One of the first things that you learn in graduate history programs is that everything you have learned thus far as fact is potentially wrong and that we don’t know anything for sure. It is not that we don’t know that a certain battle happened in a certain place at a certain date (especially for recent history). It’s that the perceptions of history, the element of memory, is suspect and subject to the reflections of the individuals involved, as well as the historians who interpret that information. This is part of the study of historiography which is the study of history itself (and its biases). The farther you go back in time the more problematic this gets. It’s not as if we can interview Froissart and ask the medieval chronicler, if he was actually there and saw the events for himself. We cannot ask him if his employers (Philippa of Hainault wife to Edward III of England for one) was concerned about his interpretation of events. There was no journalistic integrity then. More importantly we cannot ask him what he left out. We, living today, can only guess, sometimes with reasonable certainty, at what is missing (usually by tapping other resources such as court roles, tax records, archeology, ect). As it turns out the chronicler is the least of our sources. The other records have just as many problems, though they are different ones.
So why go on about this? Because history is often presented as fact to the public at large and those of us who do living history often interact with the public. We (and I’ve caught myself doing this and 15 years ago I was guilty as hell of this) present things as factual when we only know with reasonable certainty that a thing is true. Those of us who do living history need to remember that we interpret history. Now, I admit, that the public at large, who has no more history then high school or undergraduate college, would prefer certainty in history. They are more fascinated by the “fighting” and crafts presented at demos. They prefer to think the noble knights they see are from fairy tales rather than understand that what happened on the tournament field was not what happened on the battlefield. They are more interested in the crafts because hand work is so far removed from their own daily lives (for most). So why should any living history hobbyist care what the public takes away with them? Why go to the extra effort to explain that what they see is only our best guess? Why bother to put anything in context for them? Because it is in our own best interest to do so.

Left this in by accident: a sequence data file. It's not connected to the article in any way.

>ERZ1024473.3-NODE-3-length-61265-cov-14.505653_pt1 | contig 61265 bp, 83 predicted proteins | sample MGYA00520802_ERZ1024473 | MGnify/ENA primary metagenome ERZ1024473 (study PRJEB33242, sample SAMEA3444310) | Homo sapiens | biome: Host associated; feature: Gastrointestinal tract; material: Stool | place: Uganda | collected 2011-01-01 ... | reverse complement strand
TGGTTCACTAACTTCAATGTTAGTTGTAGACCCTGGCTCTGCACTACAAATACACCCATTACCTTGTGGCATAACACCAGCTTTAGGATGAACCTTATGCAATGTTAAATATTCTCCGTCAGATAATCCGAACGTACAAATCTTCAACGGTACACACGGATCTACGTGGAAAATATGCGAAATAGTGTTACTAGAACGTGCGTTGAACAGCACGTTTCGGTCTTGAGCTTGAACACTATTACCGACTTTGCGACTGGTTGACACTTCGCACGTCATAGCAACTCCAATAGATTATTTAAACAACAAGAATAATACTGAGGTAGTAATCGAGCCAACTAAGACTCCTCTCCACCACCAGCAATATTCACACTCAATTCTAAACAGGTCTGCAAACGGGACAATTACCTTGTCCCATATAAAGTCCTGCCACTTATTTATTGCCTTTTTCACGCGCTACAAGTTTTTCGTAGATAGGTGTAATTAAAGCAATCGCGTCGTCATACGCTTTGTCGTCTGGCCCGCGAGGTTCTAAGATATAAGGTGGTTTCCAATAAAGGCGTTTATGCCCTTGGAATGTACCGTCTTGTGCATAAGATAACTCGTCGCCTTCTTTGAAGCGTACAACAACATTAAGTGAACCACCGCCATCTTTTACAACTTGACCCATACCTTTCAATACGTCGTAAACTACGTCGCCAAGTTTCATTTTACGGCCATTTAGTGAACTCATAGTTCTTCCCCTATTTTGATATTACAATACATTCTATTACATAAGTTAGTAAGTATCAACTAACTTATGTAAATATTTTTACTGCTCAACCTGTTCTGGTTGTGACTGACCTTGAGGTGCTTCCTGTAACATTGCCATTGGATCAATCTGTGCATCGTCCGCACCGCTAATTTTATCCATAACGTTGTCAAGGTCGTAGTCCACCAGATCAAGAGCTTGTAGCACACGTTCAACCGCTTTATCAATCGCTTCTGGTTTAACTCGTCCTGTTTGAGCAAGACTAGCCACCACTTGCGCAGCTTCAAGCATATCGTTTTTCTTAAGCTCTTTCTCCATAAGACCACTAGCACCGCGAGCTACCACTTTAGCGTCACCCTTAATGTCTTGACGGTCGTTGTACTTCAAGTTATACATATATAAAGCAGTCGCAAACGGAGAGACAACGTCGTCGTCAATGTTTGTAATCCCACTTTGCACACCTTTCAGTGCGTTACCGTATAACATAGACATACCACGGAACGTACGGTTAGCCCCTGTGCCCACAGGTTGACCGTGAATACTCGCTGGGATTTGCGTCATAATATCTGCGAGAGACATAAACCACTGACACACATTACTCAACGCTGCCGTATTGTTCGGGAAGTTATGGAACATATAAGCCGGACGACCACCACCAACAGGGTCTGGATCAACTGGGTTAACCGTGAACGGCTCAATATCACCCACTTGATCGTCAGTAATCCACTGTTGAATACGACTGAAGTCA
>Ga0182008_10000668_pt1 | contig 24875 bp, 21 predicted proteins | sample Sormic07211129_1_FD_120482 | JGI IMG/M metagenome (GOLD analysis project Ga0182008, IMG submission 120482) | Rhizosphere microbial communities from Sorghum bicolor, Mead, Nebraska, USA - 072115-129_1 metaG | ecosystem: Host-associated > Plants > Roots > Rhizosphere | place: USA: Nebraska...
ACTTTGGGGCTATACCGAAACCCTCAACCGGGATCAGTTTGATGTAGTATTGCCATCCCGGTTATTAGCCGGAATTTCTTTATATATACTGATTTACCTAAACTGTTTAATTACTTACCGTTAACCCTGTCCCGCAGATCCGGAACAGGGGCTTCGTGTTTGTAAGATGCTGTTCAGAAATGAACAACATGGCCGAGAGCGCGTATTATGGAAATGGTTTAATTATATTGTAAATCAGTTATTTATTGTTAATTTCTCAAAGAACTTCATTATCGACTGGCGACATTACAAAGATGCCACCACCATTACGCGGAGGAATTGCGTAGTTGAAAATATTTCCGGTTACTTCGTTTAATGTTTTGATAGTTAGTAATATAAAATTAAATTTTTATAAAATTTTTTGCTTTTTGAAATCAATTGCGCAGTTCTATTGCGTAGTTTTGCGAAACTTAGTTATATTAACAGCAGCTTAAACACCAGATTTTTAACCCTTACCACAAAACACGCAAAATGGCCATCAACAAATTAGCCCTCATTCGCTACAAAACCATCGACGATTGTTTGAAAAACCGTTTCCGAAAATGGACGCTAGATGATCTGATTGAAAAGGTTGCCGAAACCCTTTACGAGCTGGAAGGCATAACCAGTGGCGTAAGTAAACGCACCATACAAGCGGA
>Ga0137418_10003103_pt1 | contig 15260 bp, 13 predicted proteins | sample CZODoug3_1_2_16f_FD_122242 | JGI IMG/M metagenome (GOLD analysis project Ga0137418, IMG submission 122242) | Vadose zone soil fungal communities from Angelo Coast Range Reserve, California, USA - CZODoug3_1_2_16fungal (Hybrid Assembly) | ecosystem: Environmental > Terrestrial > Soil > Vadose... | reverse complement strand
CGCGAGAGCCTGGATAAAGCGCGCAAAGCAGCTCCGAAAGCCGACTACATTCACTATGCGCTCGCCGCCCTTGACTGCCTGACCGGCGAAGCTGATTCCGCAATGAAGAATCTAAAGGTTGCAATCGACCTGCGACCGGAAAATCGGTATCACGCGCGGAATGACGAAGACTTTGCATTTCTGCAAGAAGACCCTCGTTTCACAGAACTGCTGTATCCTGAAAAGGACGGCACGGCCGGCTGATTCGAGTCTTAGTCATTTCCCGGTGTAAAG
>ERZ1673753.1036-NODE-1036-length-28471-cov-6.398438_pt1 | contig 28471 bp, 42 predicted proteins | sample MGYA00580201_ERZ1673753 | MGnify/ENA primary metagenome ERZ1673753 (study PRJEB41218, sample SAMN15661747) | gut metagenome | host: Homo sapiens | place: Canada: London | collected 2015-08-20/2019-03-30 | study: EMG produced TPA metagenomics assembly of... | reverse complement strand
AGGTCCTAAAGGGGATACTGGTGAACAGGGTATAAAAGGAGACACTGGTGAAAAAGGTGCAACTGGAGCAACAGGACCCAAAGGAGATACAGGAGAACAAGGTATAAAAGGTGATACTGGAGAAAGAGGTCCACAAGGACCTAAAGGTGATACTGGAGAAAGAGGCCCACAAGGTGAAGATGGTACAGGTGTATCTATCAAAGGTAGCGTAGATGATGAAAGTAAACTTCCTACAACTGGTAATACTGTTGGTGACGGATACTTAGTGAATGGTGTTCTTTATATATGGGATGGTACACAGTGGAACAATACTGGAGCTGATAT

1) It makes us better historians (more later on the term historian because who gets to call themselves a historian is a debated topic). By holding ourselves to a higher standard and using the public as a place to hold ourselves personally accountable we push ourselves to improve our historical accuracy.